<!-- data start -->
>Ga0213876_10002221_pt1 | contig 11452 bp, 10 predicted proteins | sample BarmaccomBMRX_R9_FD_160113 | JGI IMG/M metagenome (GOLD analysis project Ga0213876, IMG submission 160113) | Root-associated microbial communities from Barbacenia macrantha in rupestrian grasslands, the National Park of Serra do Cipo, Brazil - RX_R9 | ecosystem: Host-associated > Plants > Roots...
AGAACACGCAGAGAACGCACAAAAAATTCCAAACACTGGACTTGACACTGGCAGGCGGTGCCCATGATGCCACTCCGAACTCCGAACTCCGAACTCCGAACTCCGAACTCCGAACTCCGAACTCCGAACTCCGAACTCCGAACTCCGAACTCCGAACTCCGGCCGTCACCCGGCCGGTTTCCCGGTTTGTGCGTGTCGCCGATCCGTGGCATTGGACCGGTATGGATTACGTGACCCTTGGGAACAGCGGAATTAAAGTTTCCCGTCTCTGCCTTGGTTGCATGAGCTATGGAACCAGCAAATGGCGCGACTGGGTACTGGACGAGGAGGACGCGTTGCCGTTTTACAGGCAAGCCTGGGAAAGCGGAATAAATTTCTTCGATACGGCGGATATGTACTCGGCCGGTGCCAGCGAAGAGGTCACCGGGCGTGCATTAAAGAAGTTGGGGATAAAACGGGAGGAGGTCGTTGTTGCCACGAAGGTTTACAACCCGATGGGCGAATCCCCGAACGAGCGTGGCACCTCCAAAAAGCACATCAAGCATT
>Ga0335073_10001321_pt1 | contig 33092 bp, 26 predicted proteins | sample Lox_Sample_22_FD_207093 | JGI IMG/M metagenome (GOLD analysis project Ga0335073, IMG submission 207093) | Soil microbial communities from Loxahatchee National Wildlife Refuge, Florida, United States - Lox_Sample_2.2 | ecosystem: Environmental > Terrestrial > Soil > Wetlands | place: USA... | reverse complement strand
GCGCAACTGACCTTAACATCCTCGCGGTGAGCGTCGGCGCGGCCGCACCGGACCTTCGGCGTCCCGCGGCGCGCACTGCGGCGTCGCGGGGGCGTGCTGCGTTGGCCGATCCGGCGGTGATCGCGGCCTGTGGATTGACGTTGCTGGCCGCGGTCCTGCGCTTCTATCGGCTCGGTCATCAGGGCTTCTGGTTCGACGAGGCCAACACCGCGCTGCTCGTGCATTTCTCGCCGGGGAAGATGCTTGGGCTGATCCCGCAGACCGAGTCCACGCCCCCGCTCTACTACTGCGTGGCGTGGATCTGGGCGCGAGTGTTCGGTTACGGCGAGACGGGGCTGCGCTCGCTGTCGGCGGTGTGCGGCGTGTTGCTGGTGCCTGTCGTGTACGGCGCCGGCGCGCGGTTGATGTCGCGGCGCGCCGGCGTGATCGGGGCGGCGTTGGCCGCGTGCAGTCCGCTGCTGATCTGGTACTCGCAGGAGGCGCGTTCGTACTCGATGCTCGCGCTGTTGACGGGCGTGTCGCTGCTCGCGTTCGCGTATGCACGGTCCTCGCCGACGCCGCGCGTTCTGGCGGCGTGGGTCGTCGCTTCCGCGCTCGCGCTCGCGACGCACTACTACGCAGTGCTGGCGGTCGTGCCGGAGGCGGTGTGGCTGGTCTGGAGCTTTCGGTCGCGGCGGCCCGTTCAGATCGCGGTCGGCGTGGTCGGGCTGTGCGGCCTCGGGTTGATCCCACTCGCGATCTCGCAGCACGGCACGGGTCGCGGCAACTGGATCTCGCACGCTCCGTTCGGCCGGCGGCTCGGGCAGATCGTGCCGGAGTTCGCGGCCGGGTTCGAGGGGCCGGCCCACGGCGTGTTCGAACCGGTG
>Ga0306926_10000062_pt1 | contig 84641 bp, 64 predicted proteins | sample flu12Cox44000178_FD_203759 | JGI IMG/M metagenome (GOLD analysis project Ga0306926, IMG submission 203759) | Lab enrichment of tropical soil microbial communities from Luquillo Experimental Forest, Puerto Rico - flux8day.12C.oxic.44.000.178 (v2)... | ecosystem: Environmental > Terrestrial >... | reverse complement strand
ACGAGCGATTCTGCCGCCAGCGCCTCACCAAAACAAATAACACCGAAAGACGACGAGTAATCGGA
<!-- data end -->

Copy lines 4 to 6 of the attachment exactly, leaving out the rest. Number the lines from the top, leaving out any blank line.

GCGCAACTGACCTTAACATCCTCGCGGTGAGCGTCGGCGCGGCCGCACCGGACCTTCGGCGTCCCGCGGCGCGCACTGCGGCGTCGCGGGGGCGTGCTGCGTTGGCCGATCCGGCGGTGATCGCGGCCTGTGGATTGACGTTGCTGGCCGCGGTCCTGCGCTTCTATCGGCTCGGTCATCAGGGCTTCTGGTTCGACGAGGCCAACACCGCGCTGCTCGTGCATTTCTCGCCGGGGAAGATGCTTGGGCTGATCCCGCAGACCGAGTCCACGCCCCCGCTCTACTACTGCGTGGCGTGGATCTGGGCGCGAGTGTTCGGTTACGGCGAGACGGGGCTGCGCTCGCTGTCGGCGGTGTGCGGCGTGTTGCTGGTGCCTGTCGTGTACGGCGCCGGCGCGCGGTTGATGTCGCGGCGCGCCGGCGTGATCGGGGCGGCGTTGGCCGCGTGCAGTCCGCTGCTGATCTGGTACTCGCAGGAGGCGCGTTCGTACTCGATGCTCGCGCTGTTGACGGGCGTGTCGCTGCTCGCGTTCGCGTATGCACGGTCCTCGCCGACGCCGCGCGTTCTGGCGGCGTGGGTCGTCGCTTCCGCGCTCGCGCTCGCGACGCACTACTACGCAGTGCTGGCGGTCGTGCCGGAGGCGGTGTGGCTGGTCTGGAGCTTTCGGTCGCGGCGGCCCGTTCAGATCGCGGTCGGCGTGGTCGGGCTGTGCGGCCTCGGGTTGATCCCACTCGCGATCTCGCAGCACGGCACGGGTCGCGGCAACTGGATCTCGCACGCTCCGTTCGGCCGGCGGCTCGGGCAGATCGTGCCGGAGTTCGCGGCCGGGTTCGAGGGGCCGGCCCACGGCGTGTTCGAACCGGTG
>Ga0306926_10000062_pt1 | contig 84641 bp, 64 predicted proteins | sample flu12Cox44000178_FD_203759 | JGI IMG/M metagenome (GOLD analysis project Ga0306926, IMG submission 203759) | Lab enrichment of tropical soil microbial communities from Luquillo Experimental Forest, Puerto Rico - flux8day.12C.oxic.44.000.178 (v2)... | ecosystem: Environmental > Terrestrial >... | reverse complement strand
ACGAGCGATTCTGCCGCCAGCGCCTCACCAAAACAAATAACACCGAAAGACGACGAGTAATCGGA